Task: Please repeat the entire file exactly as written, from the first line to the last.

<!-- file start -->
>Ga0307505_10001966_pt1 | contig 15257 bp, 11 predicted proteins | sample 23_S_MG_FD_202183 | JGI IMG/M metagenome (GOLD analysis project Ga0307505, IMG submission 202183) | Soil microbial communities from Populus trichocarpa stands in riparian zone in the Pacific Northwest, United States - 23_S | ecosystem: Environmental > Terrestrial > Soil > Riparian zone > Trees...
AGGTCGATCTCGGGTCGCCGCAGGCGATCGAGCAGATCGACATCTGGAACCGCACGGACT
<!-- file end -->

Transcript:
>Ga0307505_10001966_pt1 | contig 15257 bp, 11 predicted proteins | sample 23_S_MG_FD_202183 | JGI IMG/M metagenome (GOLD analysis project Ga0307505, IMG submission 202183) | Soil microbial communities from Populus trichocarpa stands in riparian zone in the Pacific Northwest, United States - 23_S | ecosystem: Environmental > Terrestrial > Soil > Riparian zone > Trees...
AGGTCGATCTCGGGTCGCCGCAGGCGATCGAGCAGATCGACATCTGGAACCGCACGGACT